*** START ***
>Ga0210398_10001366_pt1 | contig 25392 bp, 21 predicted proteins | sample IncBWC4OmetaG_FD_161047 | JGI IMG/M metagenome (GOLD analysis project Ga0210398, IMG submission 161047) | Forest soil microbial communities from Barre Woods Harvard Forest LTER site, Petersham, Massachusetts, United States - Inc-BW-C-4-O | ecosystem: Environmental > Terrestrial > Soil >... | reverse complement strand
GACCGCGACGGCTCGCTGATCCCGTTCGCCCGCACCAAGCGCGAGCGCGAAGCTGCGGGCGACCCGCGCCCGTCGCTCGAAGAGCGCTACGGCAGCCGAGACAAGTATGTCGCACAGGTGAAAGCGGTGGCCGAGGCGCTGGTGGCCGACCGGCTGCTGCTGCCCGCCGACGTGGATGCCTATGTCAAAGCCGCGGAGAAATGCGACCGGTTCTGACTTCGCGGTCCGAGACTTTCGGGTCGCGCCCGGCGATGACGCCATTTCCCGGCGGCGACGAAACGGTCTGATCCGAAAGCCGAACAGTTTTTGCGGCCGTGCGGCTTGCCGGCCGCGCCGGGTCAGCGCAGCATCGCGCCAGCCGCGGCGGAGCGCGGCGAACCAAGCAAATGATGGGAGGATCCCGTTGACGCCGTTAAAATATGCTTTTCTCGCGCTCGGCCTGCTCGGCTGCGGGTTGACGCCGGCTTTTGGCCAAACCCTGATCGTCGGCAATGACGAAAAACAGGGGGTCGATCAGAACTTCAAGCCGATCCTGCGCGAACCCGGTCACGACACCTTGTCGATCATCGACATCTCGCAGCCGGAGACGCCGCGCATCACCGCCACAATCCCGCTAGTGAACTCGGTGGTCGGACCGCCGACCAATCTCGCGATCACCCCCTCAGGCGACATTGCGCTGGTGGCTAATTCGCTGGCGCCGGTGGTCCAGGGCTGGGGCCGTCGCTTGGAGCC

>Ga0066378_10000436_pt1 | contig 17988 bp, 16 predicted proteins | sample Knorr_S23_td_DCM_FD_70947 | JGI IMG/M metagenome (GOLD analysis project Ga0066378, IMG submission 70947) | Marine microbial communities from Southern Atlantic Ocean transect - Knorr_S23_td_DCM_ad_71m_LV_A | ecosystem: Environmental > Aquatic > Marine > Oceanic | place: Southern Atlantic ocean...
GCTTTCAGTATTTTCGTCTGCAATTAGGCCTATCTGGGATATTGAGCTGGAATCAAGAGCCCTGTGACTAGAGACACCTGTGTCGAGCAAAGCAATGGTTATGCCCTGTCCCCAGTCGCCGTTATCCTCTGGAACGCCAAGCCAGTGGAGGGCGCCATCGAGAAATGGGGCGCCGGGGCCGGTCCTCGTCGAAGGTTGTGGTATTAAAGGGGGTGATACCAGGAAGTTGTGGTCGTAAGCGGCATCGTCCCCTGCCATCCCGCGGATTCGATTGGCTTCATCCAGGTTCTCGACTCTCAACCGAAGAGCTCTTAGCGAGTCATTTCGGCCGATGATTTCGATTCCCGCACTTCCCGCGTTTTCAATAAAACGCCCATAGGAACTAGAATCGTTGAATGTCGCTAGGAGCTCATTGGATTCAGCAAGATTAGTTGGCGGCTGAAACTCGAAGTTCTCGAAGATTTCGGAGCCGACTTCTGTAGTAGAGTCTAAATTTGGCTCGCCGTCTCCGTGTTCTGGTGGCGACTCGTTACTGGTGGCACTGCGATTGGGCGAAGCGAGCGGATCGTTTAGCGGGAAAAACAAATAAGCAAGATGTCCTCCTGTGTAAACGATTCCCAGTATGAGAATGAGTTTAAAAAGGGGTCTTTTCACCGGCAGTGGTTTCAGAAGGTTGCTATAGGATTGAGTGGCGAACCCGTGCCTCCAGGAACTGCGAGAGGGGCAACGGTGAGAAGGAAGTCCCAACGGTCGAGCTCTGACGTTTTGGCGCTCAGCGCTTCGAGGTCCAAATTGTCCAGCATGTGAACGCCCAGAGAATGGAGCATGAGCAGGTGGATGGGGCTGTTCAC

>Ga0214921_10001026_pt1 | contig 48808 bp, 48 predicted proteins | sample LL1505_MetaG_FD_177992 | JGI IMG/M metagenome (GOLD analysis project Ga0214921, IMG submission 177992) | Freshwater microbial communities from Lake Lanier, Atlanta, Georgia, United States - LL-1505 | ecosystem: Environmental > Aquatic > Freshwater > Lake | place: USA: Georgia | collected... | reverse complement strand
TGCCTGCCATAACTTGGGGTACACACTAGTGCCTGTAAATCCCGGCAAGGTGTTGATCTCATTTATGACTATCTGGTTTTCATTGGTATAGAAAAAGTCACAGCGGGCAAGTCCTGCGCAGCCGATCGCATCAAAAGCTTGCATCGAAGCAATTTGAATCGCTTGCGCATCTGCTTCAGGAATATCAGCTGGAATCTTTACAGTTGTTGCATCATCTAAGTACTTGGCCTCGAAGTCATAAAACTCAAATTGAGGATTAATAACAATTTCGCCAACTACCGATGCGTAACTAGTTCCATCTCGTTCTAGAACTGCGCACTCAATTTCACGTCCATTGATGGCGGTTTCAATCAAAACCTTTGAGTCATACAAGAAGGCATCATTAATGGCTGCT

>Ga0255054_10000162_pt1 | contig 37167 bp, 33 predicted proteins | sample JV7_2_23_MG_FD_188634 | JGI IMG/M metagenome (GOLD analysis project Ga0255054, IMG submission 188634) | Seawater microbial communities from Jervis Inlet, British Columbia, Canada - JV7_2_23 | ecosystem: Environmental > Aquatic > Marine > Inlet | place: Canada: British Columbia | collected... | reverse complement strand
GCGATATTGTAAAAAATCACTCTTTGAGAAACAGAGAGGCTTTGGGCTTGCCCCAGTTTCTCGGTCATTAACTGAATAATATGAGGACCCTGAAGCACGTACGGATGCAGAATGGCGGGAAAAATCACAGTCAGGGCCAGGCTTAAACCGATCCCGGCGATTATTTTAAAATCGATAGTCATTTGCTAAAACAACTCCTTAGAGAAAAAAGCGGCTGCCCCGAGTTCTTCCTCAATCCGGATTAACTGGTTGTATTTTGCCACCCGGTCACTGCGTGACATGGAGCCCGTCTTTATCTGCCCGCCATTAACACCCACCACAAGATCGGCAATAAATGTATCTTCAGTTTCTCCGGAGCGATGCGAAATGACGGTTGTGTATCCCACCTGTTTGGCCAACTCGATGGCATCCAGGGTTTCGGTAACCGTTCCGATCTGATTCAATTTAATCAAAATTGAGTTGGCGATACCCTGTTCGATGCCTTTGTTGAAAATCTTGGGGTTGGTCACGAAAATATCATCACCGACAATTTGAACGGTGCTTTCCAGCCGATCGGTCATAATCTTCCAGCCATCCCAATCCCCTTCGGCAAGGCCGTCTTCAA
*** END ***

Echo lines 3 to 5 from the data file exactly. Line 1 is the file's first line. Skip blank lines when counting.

>Ga0066378_10000436_pt1 | contig 17988 bp, 16 predicted proteins | sample Knorr_S23_td_DCM_FD_70947 | JGI IMG/M metagenome (GOLD analysis project Ga0066378, IMG submission 70947) | Marine microbial communities from Southern Atlantic Ocean transect - Knorr_S23_td_DCM_ad_71m_LV_A | ecosystem: Environmental > Aquatic > Marine > Oceanic | place: Southern Atlantic ocean...
GCTTTCAGTATTTTCGTCTGCAATTAGGCCTATCTGGGATATTGAGCTGGAATCAAGAGCCCTGTGACTAGAGACACCTGTGTCGAGCAAAGCAATGGTTATGCCCTGTCCCCAGTCGCCGTTATCCTCTGGAACGCCAAGCCAGTGGAGGGCGCCATCGAGAAATGGGGCGCCGGGGCCGGTCCTCGTCGAAGGTTGTGGTATTAAAGGGGGTGATACCAGGAAGTTGTGGTCGTAAGCGGCATCGTCCCCTGCCATCCCGCGGATTCGATTGGCTTCATCCAGGTTCTCGACTCTCAACCGAAGAGCTCTTAGCGAGTCATTTCGGCCGATGATTTCGATTCCCGCACTTCCCGCGTTTTCAATAAAACGCCCATAGGAACTAGAATCGTTGAATGTCGCTAGGAGCTCATTGGATTCAGCAAGATTAGTTGGCGGCTGAAACTCGAAGTTCTCGAAGATTTCGGAGCCGACTTCTGTAGTAGAGTCTAAATTTGGCTCGCCGTCTCCGTGTTCTGGTGGCGACTCGTTACTGGTGGCACTGCGATTGGGCGAAGCGAGCGGATCGTTTAGCGGGAAAAACAAATAAGCAAGATGTCCTCCTGTGTAAACGATTCCCAGTATGAGAATGAGTTTAAAAAGGGGTCTTTTCACCGGCAGTGGTTTCAGAAGGTTGCTATAGGATTGAGTGGCGAACCCGTGCCTCCAGGAACTGCGAGAGGGGCAACGGTGAGAAGGAAGTCCCAACGGTCGAGCTCTGACGTTTTGGCGCTCAGCGCTTCGAGGTCCAAATTGTCCAGCATGTGAACGCCCAGAGAATGGAGCATGAGCAGGTGGATGGGGCTGTTCAC

>Ga0214921_10001026_pt1 | contig 48808 bp, 48 predicted proteins | sample LL1505_MetaG_FD_177992 | JGI IMG/M metagenome (GOLD analysis project Ga0214921, IMG submission 177992) | Freshwater microbial communities from Lake Lanier, Atlanta, Georgia, United States - LL-1505 | ecosystem: Environmental > Aquatic > Freshwater > Lake | place: USA: Georgia | collected... | reverse complement strand